For Immediate Release
Washington, D.C. – Yesterday, the United States Agency for International Development (USAID) and the U.S. National Institutes of Health (NIH) announced 16 new health research projects in 10 countries, which will focus on addressing some of the world’s most pressing health challenges. Through the Partnerships for Enhanced Engagement in Research (PEER) Health competitive grants program, USAID will directly support scientists from developing countries working on research projects with NIH funded scientists. The projects are the first to be funded through an initiative designed to foster collaborative global research in critical areas of health and disease research.
Responding to President Obama’s 2012 global challenge to end preventable child deaths, the “Child Survival Call to Action,” USAID and NIH launched PEER Health to fund cutting-edge research in the 24 countries that contribute 80 percent of the world’s under-five child mortality. NIH has supported research and training in developing countries for decades, but scientists in these countries do not always have the funding to lend their expertise to NIH projects. PEER Health will allow these countries’ scientists to actively participate in finding solutions to critical areas of global health research.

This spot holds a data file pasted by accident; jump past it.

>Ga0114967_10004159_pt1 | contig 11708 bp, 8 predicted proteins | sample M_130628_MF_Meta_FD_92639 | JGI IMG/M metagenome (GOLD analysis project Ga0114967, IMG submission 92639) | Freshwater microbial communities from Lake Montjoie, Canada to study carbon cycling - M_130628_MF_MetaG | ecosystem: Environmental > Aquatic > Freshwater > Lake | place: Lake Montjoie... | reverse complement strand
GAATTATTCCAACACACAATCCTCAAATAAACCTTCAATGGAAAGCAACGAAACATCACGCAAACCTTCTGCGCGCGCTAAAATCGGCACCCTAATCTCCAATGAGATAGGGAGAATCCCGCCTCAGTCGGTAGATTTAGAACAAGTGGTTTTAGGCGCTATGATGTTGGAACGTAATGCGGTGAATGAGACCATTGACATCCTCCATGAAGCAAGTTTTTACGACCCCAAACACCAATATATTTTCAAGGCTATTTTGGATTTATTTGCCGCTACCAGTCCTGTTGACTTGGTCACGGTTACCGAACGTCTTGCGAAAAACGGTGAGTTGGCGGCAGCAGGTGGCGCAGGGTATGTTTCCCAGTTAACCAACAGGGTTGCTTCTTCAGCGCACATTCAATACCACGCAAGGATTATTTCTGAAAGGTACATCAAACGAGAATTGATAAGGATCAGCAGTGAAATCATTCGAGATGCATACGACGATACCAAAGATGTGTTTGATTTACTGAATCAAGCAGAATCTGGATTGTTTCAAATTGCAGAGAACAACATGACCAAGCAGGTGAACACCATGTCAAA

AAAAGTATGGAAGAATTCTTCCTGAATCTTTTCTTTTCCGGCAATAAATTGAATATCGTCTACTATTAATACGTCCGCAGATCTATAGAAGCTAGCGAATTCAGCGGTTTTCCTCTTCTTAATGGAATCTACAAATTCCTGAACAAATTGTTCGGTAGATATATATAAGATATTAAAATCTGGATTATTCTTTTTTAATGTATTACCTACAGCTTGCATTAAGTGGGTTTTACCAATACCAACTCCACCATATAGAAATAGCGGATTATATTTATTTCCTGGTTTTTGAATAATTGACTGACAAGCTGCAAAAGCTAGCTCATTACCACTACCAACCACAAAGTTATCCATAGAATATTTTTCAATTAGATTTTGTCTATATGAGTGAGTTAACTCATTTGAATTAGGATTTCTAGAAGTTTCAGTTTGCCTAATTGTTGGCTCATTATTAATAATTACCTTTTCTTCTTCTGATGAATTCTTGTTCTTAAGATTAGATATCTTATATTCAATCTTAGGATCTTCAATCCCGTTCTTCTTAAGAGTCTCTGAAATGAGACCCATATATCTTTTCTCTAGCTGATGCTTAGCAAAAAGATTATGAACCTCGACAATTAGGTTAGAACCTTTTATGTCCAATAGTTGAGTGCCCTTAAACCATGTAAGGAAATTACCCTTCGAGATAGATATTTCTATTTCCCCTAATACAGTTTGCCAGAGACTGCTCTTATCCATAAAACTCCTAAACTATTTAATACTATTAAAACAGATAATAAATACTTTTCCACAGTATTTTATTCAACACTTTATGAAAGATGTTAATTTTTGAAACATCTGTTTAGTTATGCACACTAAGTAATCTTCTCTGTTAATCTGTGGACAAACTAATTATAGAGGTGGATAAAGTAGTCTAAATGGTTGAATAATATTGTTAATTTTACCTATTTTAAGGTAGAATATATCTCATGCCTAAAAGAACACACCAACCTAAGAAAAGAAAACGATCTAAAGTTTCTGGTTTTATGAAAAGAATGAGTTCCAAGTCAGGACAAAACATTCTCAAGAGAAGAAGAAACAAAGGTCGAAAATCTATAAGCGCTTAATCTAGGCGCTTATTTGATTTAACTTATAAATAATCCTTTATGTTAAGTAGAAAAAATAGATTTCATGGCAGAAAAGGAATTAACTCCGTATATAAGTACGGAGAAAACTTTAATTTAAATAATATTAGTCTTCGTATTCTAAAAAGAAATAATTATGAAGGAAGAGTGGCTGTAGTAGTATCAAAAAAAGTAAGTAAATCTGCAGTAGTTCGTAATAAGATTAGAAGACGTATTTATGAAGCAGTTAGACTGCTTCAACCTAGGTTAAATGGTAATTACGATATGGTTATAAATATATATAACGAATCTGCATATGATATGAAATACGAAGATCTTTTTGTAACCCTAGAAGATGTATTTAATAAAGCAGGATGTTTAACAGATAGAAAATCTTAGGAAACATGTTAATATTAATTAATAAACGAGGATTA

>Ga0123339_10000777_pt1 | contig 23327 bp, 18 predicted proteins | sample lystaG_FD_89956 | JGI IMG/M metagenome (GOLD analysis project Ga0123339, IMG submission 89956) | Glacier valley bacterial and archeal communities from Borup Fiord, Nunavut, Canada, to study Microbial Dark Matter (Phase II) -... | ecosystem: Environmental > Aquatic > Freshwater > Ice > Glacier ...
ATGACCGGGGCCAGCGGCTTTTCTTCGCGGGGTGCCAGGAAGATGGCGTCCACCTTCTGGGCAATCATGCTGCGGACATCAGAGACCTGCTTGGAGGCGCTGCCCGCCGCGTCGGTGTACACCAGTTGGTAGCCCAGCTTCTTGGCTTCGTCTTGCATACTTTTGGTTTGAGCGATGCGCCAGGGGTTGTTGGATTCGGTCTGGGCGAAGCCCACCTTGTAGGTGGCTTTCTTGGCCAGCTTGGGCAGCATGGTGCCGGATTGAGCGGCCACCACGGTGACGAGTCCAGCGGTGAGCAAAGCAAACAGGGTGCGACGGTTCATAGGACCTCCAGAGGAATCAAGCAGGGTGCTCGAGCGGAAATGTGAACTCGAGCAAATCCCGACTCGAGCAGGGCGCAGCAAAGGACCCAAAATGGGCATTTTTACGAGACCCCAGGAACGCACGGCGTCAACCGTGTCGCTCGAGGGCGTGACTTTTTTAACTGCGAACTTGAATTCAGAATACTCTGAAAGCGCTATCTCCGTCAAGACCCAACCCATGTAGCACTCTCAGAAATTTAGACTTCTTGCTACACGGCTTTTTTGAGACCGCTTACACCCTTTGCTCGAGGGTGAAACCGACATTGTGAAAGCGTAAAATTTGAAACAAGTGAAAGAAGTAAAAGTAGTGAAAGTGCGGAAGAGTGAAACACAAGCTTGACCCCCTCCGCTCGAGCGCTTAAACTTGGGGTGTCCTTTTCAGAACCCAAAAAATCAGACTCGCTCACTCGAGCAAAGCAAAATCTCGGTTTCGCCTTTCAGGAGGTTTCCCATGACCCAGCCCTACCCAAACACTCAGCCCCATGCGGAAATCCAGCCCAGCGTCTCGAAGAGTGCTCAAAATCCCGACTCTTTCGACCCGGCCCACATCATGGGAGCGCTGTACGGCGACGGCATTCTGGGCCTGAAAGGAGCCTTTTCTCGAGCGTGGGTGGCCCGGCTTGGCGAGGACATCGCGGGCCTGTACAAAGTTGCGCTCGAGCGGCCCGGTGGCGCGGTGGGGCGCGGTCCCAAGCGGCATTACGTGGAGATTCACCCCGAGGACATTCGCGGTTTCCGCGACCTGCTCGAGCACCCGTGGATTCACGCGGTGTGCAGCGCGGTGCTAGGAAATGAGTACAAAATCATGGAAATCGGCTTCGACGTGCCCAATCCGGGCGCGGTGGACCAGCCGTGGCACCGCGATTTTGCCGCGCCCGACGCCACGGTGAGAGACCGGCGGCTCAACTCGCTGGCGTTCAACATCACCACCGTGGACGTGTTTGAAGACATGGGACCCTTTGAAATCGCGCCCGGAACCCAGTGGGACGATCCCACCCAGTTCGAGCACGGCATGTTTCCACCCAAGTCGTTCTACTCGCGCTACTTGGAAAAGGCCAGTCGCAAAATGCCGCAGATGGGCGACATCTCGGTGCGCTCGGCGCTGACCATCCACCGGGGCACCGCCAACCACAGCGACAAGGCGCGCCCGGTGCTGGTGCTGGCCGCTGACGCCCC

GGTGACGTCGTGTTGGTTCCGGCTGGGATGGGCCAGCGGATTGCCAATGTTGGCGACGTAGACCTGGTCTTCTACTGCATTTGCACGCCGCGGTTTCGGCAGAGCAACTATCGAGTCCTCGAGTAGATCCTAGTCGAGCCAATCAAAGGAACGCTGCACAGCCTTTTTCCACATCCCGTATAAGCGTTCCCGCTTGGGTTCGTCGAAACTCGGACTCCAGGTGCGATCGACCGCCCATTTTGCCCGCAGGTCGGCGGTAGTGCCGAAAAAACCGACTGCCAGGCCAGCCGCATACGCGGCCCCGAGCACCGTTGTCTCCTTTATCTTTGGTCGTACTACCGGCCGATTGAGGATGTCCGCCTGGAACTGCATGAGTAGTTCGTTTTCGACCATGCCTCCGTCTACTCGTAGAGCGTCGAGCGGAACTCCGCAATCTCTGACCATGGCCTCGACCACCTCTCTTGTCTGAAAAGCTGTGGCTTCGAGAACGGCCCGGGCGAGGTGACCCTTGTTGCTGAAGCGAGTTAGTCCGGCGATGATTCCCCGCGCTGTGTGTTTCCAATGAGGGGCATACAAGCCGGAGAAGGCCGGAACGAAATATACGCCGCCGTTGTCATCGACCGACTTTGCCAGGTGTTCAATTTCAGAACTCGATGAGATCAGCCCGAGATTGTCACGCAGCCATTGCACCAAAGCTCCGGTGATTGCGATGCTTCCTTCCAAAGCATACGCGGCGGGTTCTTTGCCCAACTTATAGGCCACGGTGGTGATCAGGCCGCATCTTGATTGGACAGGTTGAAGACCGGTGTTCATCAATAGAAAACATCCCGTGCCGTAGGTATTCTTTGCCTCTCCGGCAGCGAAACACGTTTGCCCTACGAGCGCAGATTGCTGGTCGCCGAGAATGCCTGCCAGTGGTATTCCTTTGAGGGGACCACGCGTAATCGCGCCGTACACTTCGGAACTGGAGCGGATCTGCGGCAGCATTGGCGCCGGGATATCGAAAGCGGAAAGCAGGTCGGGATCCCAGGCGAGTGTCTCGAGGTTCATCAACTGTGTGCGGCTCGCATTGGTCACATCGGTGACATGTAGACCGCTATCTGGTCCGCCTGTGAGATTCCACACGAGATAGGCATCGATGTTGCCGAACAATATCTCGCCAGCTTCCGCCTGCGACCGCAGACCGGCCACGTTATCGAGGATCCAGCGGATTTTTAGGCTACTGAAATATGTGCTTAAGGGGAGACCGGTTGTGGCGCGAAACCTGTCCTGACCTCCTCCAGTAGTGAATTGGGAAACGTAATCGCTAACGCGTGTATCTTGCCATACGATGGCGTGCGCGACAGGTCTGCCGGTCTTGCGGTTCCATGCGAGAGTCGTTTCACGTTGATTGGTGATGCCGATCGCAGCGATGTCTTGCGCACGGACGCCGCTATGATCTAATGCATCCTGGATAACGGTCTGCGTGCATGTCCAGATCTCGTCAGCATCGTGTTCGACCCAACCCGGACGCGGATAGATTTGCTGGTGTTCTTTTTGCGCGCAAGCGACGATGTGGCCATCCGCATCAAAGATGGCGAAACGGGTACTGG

“By making these first PEER Health awards, we are leveling the playing field for developing- country scientists, helping them to contribute equally to challenges in their own countries,” said Alex Dehgan, the Science and Technology Adviser to USAID Administrator Rajiv Shah. He continued, “The world’s health challenges, particularly those related to young children, require the diverse expertise of global research teams. PEER Health brings together the expertise and resources of NIH-funded researchers with the skills and knowledge of developing country researchers who understand local challenges and opportunities. These scientific collaborations will reap high rewards on a very human scale.”
With these new awards, 16 PEER Health projects will receive a total of nearly $7.5 million from USAID for research in areas such as maternal health and child nutrition, family planning, malaria, tuberculosis, and viral infections. PEER Health awardees were selected from nearly 180 submissions through a competitive peer-review process, conducted by the Eunice Kennedy Shriver National Institute of Child Health and Human Development at NIH.
The new PEER Health awards, made to scientists in countries as geographically diverse as Bangladesh, Cambodia, Indonesia, Mali, and Mozambique, will contribute critical scientific knowledge that will improve the lives of mothers and children while also supporting the training of future health practitioners and scientists. A complete list of award recipients is available here.
Last updated: February 27, 2014